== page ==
An examination of several methods of quantifying forest structure in headwater riparian forests of western Oregon Public Deposited

http://ir.library.oregonstate.edu/concern/graduate_thesis_or_dissertations/5999n5696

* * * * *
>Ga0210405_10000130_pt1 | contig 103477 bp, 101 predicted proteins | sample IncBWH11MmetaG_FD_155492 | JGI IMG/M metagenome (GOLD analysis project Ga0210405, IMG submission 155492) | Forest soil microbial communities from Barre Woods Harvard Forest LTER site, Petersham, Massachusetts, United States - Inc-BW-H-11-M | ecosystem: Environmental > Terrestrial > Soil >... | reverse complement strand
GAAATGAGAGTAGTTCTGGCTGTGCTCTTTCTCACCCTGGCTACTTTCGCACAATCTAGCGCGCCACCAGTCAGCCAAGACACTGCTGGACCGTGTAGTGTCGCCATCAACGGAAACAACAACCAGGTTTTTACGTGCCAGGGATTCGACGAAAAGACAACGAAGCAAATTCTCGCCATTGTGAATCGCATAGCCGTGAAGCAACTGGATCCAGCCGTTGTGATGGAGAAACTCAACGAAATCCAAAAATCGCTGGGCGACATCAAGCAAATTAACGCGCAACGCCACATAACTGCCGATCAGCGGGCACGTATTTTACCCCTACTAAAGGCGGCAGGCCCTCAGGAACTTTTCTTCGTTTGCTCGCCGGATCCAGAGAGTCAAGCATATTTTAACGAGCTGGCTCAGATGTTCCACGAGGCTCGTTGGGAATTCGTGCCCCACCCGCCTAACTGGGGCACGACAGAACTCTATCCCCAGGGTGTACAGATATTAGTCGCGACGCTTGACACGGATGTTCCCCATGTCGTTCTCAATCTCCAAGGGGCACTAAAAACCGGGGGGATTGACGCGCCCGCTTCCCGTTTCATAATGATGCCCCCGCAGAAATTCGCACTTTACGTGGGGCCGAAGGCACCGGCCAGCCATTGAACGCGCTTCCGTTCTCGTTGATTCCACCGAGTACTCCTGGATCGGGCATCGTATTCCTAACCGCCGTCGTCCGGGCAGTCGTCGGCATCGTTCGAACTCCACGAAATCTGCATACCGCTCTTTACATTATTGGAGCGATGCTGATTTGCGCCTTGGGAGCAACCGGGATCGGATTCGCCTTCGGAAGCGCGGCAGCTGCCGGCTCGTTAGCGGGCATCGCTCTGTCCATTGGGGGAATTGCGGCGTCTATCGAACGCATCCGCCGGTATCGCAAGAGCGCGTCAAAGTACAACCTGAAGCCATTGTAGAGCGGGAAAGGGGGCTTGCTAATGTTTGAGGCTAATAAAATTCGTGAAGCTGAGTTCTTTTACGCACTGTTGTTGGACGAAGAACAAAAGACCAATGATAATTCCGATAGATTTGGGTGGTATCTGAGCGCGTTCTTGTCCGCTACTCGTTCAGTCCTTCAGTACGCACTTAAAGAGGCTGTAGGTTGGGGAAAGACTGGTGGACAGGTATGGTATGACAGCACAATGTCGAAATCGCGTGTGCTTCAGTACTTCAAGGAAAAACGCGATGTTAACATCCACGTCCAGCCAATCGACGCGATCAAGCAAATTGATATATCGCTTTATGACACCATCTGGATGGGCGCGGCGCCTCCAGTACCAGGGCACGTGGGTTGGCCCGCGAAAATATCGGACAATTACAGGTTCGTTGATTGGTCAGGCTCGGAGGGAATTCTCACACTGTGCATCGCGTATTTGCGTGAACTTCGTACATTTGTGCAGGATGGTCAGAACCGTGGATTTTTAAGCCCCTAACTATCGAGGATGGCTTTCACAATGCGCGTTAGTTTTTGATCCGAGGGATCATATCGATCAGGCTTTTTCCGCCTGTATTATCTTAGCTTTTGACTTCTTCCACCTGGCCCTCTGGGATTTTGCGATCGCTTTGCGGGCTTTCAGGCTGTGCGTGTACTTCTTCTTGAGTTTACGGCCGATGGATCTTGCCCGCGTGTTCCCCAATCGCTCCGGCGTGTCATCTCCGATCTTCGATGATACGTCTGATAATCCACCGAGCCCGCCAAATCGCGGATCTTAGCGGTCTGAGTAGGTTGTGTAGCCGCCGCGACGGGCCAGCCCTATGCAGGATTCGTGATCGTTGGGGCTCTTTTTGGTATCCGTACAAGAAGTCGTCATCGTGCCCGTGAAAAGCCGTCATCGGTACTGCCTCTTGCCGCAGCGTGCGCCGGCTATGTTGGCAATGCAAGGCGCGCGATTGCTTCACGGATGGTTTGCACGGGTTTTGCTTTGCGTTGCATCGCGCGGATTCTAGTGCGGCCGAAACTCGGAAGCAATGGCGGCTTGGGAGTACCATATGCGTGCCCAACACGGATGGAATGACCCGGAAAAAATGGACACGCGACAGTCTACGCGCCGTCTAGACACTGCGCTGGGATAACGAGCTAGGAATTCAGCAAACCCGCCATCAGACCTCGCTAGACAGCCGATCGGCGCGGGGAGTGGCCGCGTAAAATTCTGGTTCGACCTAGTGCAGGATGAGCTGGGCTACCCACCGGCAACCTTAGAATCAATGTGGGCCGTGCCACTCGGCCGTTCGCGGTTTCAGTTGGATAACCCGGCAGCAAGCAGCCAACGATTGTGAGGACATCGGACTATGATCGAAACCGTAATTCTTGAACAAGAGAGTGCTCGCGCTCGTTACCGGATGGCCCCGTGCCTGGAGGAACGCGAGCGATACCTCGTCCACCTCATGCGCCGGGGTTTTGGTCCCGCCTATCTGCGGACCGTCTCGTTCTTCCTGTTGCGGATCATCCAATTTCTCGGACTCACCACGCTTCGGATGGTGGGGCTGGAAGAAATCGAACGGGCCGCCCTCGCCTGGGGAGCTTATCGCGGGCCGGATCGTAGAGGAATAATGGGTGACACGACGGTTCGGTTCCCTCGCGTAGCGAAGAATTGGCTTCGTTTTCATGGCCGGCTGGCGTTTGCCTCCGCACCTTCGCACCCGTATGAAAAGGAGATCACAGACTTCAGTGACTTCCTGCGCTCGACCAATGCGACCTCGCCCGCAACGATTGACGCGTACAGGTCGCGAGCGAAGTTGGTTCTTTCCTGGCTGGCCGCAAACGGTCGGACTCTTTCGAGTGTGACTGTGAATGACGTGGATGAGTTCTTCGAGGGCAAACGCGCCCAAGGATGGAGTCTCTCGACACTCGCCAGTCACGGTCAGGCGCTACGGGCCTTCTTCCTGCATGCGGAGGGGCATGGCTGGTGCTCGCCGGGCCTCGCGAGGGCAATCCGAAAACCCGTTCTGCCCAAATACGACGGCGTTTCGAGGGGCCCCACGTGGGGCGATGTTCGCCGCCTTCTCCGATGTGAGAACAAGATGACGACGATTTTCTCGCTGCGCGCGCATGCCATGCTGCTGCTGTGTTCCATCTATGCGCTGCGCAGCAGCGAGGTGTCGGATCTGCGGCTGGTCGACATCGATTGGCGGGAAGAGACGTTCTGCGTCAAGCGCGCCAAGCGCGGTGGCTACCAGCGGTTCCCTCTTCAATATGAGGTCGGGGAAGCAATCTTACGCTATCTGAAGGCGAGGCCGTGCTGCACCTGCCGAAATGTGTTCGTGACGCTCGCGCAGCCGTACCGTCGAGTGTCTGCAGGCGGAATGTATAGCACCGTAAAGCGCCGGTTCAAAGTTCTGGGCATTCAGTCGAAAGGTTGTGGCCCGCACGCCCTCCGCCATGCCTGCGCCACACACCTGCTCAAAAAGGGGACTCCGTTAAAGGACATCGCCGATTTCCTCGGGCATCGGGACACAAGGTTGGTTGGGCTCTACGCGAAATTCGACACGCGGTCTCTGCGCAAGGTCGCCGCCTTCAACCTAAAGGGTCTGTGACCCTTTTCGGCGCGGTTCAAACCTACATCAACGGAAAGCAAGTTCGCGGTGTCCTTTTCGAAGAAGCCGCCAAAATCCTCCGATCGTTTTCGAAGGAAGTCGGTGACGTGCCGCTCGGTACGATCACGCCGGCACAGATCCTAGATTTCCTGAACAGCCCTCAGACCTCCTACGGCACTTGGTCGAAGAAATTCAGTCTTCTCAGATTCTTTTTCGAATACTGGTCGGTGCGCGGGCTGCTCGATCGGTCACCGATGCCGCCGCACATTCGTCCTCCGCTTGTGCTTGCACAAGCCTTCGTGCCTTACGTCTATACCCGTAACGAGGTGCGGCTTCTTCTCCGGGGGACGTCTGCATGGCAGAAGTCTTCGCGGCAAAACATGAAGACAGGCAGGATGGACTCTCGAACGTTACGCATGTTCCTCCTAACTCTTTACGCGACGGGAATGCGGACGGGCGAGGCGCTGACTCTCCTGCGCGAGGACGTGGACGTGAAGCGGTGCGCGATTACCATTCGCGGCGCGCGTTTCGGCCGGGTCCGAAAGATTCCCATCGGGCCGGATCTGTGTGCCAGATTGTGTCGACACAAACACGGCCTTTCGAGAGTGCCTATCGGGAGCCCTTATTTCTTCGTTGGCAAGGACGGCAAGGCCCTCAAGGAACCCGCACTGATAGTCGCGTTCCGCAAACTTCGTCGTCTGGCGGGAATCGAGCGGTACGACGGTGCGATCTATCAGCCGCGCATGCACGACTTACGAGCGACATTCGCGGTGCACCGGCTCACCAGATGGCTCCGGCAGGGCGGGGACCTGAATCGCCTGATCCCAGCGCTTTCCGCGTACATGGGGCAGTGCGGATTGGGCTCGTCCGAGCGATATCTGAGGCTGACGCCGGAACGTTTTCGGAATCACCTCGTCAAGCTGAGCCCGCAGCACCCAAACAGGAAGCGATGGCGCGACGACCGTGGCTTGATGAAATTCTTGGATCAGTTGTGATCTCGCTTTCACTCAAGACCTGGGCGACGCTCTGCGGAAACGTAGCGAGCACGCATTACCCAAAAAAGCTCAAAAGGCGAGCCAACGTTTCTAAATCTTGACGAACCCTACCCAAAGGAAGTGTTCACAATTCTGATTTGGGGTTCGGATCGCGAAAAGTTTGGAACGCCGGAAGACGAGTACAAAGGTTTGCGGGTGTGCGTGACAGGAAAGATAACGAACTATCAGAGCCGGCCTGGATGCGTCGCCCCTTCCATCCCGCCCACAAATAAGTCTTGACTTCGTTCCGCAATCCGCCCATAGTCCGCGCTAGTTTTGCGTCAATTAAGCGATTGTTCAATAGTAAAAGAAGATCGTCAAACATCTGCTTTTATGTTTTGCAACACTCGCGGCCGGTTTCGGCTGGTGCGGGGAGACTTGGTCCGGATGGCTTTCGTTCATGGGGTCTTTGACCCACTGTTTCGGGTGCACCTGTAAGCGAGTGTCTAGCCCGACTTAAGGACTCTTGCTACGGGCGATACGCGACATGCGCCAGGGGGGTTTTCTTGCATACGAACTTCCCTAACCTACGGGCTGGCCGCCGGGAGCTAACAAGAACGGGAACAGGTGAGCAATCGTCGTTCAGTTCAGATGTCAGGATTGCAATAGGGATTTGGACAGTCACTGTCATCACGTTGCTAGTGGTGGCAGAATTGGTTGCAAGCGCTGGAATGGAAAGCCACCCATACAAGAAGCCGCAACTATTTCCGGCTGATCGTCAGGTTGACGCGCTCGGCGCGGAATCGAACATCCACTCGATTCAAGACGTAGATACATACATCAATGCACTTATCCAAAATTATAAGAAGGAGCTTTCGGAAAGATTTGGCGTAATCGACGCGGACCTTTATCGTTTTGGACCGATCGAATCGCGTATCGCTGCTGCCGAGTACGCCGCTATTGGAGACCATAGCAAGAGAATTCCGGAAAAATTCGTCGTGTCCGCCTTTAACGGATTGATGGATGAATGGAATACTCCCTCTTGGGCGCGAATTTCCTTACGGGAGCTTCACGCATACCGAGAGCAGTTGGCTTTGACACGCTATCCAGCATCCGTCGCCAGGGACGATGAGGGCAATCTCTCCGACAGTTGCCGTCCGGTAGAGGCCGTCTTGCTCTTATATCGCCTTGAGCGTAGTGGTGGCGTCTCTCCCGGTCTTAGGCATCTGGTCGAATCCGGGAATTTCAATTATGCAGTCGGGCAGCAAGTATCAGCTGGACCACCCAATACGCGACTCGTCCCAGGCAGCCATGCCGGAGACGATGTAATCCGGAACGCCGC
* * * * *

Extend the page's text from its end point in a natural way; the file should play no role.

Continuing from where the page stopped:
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  • Headwater streams are generally small, first-order streams that can comprise up to 80% (by stream length) of the drainage network in mountainous areas of the Pacific Northwest. These streams are intimately connected with downstream reaches, serving as a source of sediment, woody debris, organic matter and nutrients. The surrounding forests can strongly influence the ecology of headwater streams by regulating microclimate, influencing nutrient and organic matter cycling process, and providing habitat for wildlife species. Central to the provision of ecosystem services by these headwater forests is their structure, the three-dimensional arrangement of trees, shrubs, snags and down wood in space. This thesis explored several methods of quantifying forest structure in headwater riparian forests of western Oregon. N-tree distance sampling, a sampling method where the nearest n trees to a sample point are measured, was compared with fixed plot and variable plot sampling for estimation of density and basal area in a simulation study using stem-mapped data taken from 8 headwater sites across western Oregon. In general, variable plot sampling gave the best statistical performance for estimation of basal area, while fixed plot sampling gave the best statistical performance for estimation of density. While n- tree distance sampling gave reasonable performance on some stem maps, the sampling method performed poorly for estimating density of populations with a clumped spatial pattern. Relative root mean square error of the best n-tree distance sampling estimator was up to 75% higher than for fixed plot sampling under these conditions. Neighborhood-based indices are a set of diversity measures that are based on the relationship between a reference tree and a certain number of nearest neighbors (i.e. trees to which it has the lowest horizontal distance). I compared the bias and relative root mean square error of several different methods of choosing reference trees for neighborhood-based index calculation, using stem-mapped data from the same 8 headwater sites. The selection of a random tree from a fixed plot gave the lowest absolute relative bias, but results with this method were quite variable, with relative root mean square error ranging from 33-67% for the species mingling index and 21-25% for the diameter differentiation index. The nearest-tree (selection of the nearest tree to the sample point) and azimuth (selection of the first tree from north in a fixed plot) methods were biased, but had lower variability, with relative root mean square error ranging from 31-64% for the species mingling index and 18-22% for the diameter differentiation index. The variable plot method gave highly variable results for all species combined, but performed well for some individual species. I close with an exploration of the use of measures of forest structure in characterizing the Trask Watershed, located in the headwaters of the northern Oregon Coast Range. The structure of the Trask Watershed is essentially even-aged, having regenerated in the aftermath of the Tillamook Burn. Douglas-fir and red alder are the most prevalent species, with western hemlock, western redcedar and noble fir locally abundant. While neighborhood-based indices were somewhat informative, they offered an impoverished picture of structural diversity in the Trask Watershed by ignoring the contribution made by tall shrubs such as vine maple and western hazelnut.
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